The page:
The West Quoddy Head Lighthouse in extreme northeastern Maine is to the northern Atlantic seaboard what the Admiralty Head Lighthouse in extreme northwestern Washington is to the northern Pacific seaboard -- the most remote station on the wildest outskirts of that coast.
Established in 1808, the West Quoddy Head Lighthouse is one of the nation's oldest and most revered lighthouses. For nearly two centuries it has lit the often stormy channel between the United States and Canada.
The West Quoddy Head Lighthouse is located on a point of land known as West Quoddy Head, just across the long blue-gray channel from the southern shores of the Canadian province of New Brunswick.
The original West Quoddy Lighthouse, built of local stone, was dismantled in 1857 and replaced the following year with a 45-foot brick tower. At the same time, it was outfitted with a Fresnel lens. With its distinctive red and white markings, the tower stands out on the headlands.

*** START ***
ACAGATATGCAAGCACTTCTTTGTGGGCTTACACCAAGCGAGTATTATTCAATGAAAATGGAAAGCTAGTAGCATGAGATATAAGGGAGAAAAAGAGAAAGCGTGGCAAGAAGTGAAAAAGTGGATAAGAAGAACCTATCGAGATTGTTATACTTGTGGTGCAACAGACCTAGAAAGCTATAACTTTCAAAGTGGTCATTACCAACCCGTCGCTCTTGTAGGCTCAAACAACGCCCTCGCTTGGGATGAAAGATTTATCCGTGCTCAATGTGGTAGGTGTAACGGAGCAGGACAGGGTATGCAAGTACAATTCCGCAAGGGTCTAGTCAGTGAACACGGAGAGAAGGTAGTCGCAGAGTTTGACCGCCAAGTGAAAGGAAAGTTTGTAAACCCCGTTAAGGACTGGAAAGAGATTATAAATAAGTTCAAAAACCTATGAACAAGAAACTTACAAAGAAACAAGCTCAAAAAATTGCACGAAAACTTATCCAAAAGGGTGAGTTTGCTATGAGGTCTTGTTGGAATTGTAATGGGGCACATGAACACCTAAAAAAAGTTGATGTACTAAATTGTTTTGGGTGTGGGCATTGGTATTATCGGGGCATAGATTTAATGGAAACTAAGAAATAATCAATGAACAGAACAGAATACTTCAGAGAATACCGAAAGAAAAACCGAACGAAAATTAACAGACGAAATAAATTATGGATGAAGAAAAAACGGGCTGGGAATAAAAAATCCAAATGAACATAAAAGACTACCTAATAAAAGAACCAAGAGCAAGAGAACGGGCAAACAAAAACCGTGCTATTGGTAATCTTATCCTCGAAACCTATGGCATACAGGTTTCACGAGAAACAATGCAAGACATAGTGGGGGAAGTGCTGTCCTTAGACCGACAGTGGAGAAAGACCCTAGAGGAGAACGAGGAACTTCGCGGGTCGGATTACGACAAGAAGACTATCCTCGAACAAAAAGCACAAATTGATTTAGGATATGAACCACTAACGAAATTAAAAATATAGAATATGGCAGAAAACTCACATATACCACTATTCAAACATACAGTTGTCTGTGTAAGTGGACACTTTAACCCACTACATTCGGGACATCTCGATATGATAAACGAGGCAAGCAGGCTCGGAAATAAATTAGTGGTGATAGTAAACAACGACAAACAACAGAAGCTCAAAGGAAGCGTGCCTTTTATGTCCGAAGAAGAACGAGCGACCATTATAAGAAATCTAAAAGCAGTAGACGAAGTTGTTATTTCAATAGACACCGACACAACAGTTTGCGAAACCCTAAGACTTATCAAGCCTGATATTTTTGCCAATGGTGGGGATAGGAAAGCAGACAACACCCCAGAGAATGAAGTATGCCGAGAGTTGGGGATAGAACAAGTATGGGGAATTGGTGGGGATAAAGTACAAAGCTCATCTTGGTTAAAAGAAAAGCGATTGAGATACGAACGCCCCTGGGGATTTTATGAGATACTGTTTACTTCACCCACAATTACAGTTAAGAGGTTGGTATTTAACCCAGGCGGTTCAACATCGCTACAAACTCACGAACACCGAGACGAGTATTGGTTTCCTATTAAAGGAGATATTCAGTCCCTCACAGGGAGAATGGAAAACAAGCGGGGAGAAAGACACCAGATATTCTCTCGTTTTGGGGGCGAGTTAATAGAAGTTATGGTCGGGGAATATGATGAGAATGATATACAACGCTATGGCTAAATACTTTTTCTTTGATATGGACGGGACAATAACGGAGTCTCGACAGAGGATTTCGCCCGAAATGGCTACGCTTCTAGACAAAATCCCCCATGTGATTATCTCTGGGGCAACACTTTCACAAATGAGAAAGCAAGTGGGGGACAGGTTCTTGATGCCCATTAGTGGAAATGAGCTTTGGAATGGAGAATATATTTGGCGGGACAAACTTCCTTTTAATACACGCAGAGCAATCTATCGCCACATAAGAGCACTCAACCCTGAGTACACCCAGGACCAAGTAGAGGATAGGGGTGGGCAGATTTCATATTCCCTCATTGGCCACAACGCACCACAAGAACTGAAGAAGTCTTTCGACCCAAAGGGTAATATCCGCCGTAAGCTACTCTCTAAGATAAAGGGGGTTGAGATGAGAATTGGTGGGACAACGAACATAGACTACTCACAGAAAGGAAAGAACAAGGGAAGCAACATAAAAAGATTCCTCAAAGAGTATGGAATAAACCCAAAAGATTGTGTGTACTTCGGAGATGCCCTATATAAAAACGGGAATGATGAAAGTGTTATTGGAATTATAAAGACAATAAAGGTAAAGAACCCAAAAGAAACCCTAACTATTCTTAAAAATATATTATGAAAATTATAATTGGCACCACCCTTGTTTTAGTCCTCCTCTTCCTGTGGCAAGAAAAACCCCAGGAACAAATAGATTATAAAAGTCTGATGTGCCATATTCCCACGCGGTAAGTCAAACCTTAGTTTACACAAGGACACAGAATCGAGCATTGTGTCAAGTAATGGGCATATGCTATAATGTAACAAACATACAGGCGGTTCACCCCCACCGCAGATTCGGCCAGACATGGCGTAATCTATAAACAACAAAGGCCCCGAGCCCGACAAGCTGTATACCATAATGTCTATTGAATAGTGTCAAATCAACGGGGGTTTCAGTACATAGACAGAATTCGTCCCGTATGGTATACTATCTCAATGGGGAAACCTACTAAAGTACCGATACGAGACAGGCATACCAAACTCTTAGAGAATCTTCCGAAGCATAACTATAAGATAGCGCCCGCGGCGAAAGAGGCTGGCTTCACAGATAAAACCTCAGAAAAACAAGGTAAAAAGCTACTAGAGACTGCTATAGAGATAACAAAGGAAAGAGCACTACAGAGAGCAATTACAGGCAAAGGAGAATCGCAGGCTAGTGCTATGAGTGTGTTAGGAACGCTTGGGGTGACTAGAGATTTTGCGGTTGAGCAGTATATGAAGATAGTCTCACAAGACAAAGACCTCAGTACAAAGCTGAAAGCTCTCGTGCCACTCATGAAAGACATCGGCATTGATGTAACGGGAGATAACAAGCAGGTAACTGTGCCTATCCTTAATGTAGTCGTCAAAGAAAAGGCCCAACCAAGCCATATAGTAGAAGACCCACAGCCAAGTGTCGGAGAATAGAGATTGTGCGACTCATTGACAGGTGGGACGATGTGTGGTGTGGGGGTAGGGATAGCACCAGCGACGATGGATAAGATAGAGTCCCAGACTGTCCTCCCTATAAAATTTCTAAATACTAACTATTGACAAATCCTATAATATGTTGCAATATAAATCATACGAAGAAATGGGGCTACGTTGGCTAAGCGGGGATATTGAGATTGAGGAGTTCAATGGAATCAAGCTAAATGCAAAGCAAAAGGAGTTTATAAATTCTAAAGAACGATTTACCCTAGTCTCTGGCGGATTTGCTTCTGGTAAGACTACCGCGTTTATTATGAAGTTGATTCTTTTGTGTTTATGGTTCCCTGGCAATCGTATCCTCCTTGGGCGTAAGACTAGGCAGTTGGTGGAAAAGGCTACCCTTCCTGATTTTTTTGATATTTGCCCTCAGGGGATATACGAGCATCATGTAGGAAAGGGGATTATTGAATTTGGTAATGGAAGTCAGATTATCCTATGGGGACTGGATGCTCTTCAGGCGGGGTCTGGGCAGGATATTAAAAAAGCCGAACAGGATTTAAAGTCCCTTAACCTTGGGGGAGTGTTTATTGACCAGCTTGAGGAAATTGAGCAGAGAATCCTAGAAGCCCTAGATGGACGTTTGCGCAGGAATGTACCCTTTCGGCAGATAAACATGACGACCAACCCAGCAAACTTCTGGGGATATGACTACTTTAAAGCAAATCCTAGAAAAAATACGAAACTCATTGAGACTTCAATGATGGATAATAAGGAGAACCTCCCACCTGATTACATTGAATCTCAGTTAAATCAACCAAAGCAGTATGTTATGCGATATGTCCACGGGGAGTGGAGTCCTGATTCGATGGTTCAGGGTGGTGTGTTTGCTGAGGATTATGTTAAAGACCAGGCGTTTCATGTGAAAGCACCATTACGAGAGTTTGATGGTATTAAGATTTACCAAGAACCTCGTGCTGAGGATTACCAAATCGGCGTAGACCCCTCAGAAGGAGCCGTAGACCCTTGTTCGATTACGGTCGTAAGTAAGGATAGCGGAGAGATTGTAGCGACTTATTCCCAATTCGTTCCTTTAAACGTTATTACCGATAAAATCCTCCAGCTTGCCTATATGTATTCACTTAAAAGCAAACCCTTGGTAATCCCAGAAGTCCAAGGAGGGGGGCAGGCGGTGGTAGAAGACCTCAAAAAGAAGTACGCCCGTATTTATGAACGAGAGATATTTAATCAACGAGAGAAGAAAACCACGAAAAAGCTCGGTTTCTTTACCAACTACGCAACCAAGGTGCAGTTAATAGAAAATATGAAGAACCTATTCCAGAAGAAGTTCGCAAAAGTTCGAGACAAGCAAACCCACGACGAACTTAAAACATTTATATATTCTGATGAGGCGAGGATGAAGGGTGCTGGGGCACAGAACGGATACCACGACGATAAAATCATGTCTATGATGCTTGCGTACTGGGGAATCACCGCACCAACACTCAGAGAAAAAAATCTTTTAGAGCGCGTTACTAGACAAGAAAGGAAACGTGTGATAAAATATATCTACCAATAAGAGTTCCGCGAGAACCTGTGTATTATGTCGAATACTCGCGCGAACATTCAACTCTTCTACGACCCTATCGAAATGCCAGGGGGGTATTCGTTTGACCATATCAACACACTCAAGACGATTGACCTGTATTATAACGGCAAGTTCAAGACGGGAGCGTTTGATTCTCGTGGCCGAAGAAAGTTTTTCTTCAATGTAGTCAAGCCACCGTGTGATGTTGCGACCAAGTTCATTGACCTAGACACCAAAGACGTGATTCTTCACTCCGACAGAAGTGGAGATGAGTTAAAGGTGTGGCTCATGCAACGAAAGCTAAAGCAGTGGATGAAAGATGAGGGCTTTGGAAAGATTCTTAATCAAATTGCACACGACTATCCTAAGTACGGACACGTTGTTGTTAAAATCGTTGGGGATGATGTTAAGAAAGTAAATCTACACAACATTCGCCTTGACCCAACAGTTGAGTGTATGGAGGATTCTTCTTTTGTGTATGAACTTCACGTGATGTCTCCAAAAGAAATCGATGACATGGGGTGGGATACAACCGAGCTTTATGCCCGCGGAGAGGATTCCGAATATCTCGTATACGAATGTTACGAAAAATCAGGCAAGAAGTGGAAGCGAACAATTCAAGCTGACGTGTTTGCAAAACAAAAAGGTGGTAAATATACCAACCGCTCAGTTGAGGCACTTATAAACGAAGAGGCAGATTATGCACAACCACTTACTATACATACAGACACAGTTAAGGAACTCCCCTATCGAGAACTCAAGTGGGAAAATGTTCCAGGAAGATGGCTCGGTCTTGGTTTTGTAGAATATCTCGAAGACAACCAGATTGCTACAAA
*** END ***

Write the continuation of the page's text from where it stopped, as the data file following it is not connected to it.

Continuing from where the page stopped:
Its pulsing light can be seen every 15 seconds for about 15 miles on a clear day. The station is also equipped with a resonant foghorn, although this was not present from the beginning. Earlier fog signaling devices included an enormous bell, a steam whistle, and a sea cannon.
An important historical feature of the light at West Quoddy Head is the bell, which was America's first fog bell.
The heavily wooded atmosphere around West Quoddy is reminiscent of the Canadian far north, rather than its American New England location. Although West Quoddy Head Lighthouse is remote, it is easily visited, as it is part of its own state park.
The park offers nature trails, panoramic views of the channel, and the opportunity -- always tempting -- to photograph or paint the beautiful lighthouse. For those who come near dusk, beware: Legend has it that the lighthouse is haunted.